An Overview of Working as a Psychologist

woman being evaluated by pyschologist

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Broadly speaking, psychologists study the mind and behavior, but because psychology is such a diverse field, the work that individual psychologists do can vary dramatically. They often specialize in a specific area, for example, and there are myriad of psychology specialties. Here's an overview of the ways in which a psychologist might funnel his or her expertise into a career.

Two Types of Psychology Work

Psychologists may work in a wide variety of settings, including schools, universities, hospitals, private clinics, government offices, corporations, and small businesses. Psychologists primarily work in one of two broad areas: research psychology or applied psychology. Research psychologists investigate the physical, emotional, social, cognitive, and biological bases of human thought and behavior. They often conduct experiments and may work at a college or university, or be employed by a business or government office.

Applied psychologists use their knowledge of human behavior to solve real-world problems or help people overcome psychological distress. Applied psychologists may work directly with patients in a healthcare setting, such as in a hospital, mental health clinic, school, or private practice. Other applied psychologists may work in government, industry, business, or nonprofit settings. In addition to applying their knowledge of psychology directly, these professionals also may perform research, offer training, design products, create programs, or provide psychological advice.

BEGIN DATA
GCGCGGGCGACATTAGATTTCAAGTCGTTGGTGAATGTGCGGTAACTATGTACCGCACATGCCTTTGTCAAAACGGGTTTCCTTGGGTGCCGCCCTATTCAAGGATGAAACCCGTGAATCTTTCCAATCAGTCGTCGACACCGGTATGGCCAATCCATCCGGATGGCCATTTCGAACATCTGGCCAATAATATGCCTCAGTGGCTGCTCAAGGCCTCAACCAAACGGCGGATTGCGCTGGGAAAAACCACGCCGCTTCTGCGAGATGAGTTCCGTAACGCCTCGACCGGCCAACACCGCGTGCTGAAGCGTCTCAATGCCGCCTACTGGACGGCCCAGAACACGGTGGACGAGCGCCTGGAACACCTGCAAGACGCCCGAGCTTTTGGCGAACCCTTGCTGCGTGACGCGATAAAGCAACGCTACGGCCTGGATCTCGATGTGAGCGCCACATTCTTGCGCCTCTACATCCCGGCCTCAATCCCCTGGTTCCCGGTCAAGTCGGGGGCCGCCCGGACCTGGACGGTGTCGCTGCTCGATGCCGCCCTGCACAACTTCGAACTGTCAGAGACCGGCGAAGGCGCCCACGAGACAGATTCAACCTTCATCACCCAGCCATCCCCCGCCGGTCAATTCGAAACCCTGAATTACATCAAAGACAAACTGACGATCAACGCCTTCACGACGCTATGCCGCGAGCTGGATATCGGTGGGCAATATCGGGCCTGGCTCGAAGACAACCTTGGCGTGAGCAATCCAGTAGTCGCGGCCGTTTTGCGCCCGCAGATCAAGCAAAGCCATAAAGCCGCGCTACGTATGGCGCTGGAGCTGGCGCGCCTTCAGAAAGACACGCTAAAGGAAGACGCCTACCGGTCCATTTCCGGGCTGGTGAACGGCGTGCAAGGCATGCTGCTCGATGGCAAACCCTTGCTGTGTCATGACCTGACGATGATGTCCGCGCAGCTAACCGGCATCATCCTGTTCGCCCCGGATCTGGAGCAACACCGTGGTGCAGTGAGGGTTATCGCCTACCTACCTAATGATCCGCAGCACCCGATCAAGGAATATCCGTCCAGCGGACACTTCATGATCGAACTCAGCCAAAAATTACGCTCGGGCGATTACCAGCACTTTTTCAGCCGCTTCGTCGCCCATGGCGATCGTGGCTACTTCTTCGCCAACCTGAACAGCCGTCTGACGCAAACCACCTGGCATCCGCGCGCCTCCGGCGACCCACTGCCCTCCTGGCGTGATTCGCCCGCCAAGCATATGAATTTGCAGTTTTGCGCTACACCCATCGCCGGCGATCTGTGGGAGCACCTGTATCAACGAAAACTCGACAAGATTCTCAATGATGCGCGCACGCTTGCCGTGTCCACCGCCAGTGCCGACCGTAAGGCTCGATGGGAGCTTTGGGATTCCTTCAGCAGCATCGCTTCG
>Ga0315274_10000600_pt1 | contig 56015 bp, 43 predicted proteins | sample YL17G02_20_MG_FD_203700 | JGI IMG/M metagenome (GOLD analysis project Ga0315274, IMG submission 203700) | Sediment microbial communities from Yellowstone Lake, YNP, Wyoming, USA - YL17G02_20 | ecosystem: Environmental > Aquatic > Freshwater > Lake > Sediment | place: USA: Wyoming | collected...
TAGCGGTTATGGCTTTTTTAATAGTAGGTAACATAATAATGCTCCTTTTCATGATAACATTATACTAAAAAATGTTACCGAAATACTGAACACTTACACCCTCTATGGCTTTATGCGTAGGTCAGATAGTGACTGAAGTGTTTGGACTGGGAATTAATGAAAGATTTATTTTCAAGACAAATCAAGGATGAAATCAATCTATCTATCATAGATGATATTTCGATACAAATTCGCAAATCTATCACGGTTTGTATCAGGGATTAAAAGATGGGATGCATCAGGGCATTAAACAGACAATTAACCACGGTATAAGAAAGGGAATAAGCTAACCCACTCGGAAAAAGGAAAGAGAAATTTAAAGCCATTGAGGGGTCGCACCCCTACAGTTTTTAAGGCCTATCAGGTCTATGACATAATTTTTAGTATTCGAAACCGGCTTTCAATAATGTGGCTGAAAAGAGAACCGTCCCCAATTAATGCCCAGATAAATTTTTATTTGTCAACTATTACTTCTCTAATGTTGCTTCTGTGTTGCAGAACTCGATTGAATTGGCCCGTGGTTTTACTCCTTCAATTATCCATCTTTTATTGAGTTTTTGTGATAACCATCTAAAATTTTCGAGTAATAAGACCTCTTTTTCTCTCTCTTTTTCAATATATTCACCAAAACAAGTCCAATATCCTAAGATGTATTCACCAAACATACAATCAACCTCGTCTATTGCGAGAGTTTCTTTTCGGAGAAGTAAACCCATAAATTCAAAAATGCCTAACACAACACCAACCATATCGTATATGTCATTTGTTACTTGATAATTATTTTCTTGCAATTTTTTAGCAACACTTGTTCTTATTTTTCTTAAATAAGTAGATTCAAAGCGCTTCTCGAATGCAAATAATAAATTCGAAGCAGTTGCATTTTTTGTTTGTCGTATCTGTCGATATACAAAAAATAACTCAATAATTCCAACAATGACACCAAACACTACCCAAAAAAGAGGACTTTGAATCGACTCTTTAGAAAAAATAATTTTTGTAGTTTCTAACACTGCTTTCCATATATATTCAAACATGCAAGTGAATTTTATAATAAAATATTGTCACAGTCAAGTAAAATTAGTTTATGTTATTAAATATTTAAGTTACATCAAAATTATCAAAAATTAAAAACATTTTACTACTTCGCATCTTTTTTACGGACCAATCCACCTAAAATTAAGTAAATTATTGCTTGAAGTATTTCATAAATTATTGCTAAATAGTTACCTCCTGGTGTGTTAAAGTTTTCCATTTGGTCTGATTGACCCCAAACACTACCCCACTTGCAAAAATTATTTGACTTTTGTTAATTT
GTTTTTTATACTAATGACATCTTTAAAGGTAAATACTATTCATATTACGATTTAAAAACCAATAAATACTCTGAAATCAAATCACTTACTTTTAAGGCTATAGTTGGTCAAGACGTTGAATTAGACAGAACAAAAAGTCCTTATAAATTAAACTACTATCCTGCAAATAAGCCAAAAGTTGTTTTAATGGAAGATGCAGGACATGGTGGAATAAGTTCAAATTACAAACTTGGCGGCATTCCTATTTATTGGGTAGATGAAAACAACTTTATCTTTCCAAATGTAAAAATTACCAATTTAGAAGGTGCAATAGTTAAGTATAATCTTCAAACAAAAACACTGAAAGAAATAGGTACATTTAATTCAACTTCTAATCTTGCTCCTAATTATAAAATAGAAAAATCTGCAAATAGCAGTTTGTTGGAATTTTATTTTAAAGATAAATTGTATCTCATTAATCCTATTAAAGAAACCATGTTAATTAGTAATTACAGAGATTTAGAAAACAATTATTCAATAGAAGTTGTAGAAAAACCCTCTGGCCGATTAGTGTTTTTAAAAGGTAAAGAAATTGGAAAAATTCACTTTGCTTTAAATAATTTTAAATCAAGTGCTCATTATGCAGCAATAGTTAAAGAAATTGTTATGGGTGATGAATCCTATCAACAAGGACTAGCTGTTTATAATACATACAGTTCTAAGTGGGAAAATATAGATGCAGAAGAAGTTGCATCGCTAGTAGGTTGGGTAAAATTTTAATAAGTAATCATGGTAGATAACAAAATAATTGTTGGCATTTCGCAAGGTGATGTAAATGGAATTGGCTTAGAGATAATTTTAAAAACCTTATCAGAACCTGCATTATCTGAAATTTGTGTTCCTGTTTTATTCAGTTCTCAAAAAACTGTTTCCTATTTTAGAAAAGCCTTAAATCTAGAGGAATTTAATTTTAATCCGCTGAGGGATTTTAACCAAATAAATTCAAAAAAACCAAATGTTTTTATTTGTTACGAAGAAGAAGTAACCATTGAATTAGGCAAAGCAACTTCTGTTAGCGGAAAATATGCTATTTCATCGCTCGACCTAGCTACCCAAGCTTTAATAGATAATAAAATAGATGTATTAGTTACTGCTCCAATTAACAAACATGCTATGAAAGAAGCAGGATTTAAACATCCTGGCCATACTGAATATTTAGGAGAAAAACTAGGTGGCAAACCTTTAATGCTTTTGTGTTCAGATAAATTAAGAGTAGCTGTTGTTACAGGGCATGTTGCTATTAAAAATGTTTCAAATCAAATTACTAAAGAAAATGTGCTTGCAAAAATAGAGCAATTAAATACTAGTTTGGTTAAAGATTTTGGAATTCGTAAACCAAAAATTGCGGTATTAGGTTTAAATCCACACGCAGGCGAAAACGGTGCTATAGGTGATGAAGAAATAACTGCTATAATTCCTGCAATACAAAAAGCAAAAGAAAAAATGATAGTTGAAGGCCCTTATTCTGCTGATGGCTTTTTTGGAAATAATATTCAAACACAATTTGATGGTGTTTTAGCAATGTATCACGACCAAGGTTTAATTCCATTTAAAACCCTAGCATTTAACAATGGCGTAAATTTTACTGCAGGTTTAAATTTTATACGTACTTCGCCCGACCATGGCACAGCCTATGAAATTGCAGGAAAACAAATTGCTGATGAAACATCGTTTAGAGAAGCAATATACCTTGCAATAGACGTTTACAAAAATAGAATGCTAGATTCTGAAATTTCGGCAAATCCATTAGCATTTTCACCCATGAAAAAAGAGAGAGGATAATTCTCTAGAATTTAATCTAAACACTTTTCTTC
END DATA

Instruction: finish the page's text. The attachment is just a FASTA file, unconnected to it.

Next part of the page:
A Day in the Life of a Psychologist

Psychologists employed in research settings often spend a great deal of time developing hypotheses and collecting data. The exact research methods they use depend largely on the topic they're studying. For example, some psychologists might perform research using lab experiments, while others might use naturalistic observation. Other methods commonly used include administering questionnaires, clinical studies, surveys, and interviews.

Psychologists employed in health care settings often spend a considerable amount of time working directly with clients. This might involve conducting assessments of new patients, diagnosing mental disorders, and performing psychotherapy. Psychologists also frequently consult with other health professionals, including doctors, nurses and other therapists.

Specialty Areas in Psychology

Here are some examples of the richly diverse specialties that make up the field of psychology.

Clinical psychologists make up the single largest specialty area in psychology. Clinicians are psychologists who assess, diagnose, and treat mental illnesses. They frequently work in mental health centers, private or group practices, or hospitals.

Within the area of clinical psychology, there also are a number of sub-specialty areas. Some professionals are generalists and work with a wide range of clients while others specialize in treating certain types of psychological disorders or a certain age group.